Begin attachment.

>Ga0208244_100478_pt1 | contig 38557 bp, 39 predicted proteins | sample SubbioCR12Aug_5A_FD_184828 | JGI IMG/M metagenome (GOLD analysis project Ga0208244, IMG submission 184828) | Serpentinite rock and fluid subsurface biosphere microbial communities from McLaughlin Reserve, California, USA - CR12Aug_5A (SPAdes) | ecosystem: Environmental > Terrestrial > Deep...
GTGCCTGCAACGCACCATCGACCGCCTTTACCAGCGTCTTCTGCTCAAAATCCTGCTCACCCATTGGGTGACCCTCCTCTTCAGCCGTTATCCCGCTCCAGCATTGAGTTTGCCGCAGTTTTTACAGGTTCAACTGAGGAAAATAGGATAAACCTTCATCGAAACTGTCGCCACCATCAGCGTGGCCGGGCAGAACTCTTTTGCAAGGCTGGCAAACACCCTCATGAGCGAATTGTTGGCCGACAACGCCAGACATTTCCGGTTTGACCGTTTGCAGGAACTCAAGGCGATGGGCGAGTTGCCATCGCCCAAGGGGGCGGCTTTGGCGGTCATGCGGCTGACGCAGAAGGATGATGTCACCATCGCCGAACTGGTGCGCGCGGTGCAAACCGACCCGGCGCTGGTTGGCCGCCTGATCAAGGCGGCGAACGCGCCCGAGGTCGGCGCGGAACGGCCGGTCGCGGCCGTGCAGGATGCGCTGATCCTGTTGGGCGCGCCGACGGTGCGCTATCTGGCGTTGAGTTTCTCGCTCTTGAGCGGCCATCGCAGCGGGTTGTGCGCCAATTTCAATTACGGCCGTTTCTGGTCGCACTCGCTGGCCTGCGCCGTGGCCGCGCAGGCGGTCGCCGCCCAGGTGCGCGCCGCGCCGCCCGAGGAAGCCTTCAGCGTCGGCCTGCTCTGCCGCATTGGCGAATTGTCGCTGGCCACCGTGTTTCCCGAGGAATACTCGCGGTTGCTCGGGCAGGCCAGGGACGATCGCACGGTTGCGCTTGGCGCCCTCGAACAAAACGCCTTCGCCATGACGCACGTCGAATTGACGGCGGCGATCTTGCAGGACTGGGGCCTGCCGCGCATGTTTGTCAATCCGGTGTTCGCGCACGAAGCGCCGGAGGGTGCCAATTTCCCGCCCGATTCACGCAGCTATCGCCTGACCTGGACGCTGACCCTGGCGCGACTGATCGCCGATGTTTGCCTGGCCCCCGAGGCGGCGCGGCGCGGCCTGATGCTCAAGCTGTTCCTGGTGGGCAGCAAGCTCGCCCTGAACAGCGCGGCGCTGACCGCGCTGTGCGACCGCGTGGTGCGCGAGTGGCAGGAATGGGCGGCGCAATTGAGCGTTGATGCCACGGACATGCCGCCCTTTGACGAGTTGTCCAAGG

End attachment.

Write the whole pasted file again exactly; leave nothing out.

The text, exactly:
>Ga0208244_100478_pt1 | contig 38557 bp, 39 predicted proteins | sample SubbioCR12Aug_5A_FD_184828 | JGI IMG/M metagenome (GOLD analysis project Ga0208244, IMG submission 184828) | Serpentinite rock and fluid subsurface biosphere microbial communities from McLaughlin Reserve, California, USA - CR12Aug_5A (SPAdes) | ecosystem: Environmental > Terrestrial > Deep...
GTGCCTGCAACGCACCATCGACCGCCTTTACCAGCGTCTTCTGCTCAAAATCCTGCTCACCCATTGGGTGACCCTCCTCTTCAGCCGTTATCCCGCTCCAGCATTGAGTTTGCCGCAGTTTTTACAGGTTCAACTGAGGAAAATAGGATAAACCTTCATCGAAACTGTCGCCACCATCAGCGTGGCCGGGCAGAACTCTTTTGCAAGGCTGGCAAACACCCTCATGAGCGAATTGTTGGCCGACAACGCCAGACATTTCCGGTTTGACCGTTTGCAGGAACTCAAGGCGATGGGCGAGTTGCCATCGCCCAAGGGGGCGGCTTTGGCGGTCATGCGGCTGACGCAGAAGGATGATGTCACCATCGCCGAACTGGTGCGCGCGGTGCAAACCGACCCGGCGCTGGTTGGCCGCCTGATCAAGGCGGCGAACGCGCCCGAGGTCGGCGCGGAACGGCCGGTCGCGGCCGTGCAGGATGCGCTGATCCTGTTGGGCGCGCCGACGGTGCGCTATCTGGCGTTGAGTTTCTCGCTCTTGAGCGGCCATCGCAGCGGGTTGTGCGCCAATTTCAATTACGGCCGTTTCTGGTCGCACTCGCTGGCCTGCGCCGTGGCCGCGCAGGCGGTCGCCGCCCAGGTGCGCGCCGCGCCGCCCGAGGAAGCCTTCAGCGTCGGCCTGCTCTGCCGCATTGGCGAATTGTCGCTGGCCACCGTGTTTCCCGAGGAATACTCGCGGTTGCTCGGGCAGGCCAGGGACGATCGCACGGTTGCGCTTGGCGCCCTCGAACAAAACGCCTTCGCCATGACGCACGTCGAATTGACGGCGGCGATCTTGCAGGACTGGGGCCTGCCGCGCATGTTTGTCAATCCGGTGTTCGCGCACGAAGCGCCGGAGGGTGCCAATTTCCCGCCCGATTCACGCAGCTATCGCCTGACCTGGACGCTGACCCTGGCGCGACTGATCGCCGATGTTTGCCTGGCCCCCGAGGCGGCGCGGCGCGGCCTGATGCTCAAGCTGTTCCTGGTGGGCAGCAAGCTCGCCCTGAACAGCGCGGCGCTGACCGCGCTGTGCGACCGCGTGGTGCGCGAGTGGCAGGAATGGGCGGCGCAATTGAGCGTTGATGCCACGGACATGCCGCCCTTTGACGAGTTGTCCAAGG